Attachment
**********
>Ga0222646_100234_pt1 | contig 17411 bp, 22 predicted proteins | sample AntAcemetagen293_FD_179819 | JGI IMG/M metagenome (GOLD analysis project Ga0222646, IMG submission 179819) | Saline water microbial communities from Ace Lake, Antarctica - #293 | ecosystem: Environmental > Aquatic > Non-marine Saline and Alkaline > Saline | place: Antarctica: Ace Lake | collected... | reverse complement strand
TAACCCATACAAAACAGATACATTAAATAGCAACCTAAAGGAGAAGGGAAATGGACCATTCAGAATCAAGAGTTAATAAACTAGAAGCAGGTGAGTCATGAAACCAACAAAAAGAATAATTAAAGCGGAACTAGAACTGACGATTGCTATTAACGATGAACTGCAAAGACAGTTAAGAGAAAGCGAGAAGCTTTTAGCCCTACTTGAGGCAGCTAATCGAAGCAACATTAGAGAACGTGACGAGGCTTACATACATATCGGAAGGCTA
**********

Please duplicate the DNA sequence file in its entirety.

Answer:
>Ga0222646_100234_pt1 | contig 17411 bp, 22 predicted proteins | sample AntAcemetagen293_FD_179819 | JGI IMG/M metagenome (GOLD analysis project Ga0222646, IMG submission 179819) | Saline water microbial communities from Ace Lake, Antarctica - #293 | ecosystem: Environmental > Aquatic > Non-marine Saline and Alkaline > Saline | place: Antarctica: Ace Lake | collected... | reverse complement strand
TAACCCATACAAAACAGATACATTAAATAGCAACCTAAAGGAGAAGGGAAATGGACCATTCAGAATCAAGAGTTAATAAACTAGAAGCAGGTGAGTCATGAAACCAACAAAAAGAATAATTAAAGCGGAACTAGAACTGACGATTGCTATTAACGATGAACTGCAAAGACAGTTAAGAGAAAGCGAGAAGCTTTTAGCCCTACTTGAGGCAGCTAATCGAAGCAACATTAGAGAACGTGACGAGGCTTACATACATATCGGAAGGCTA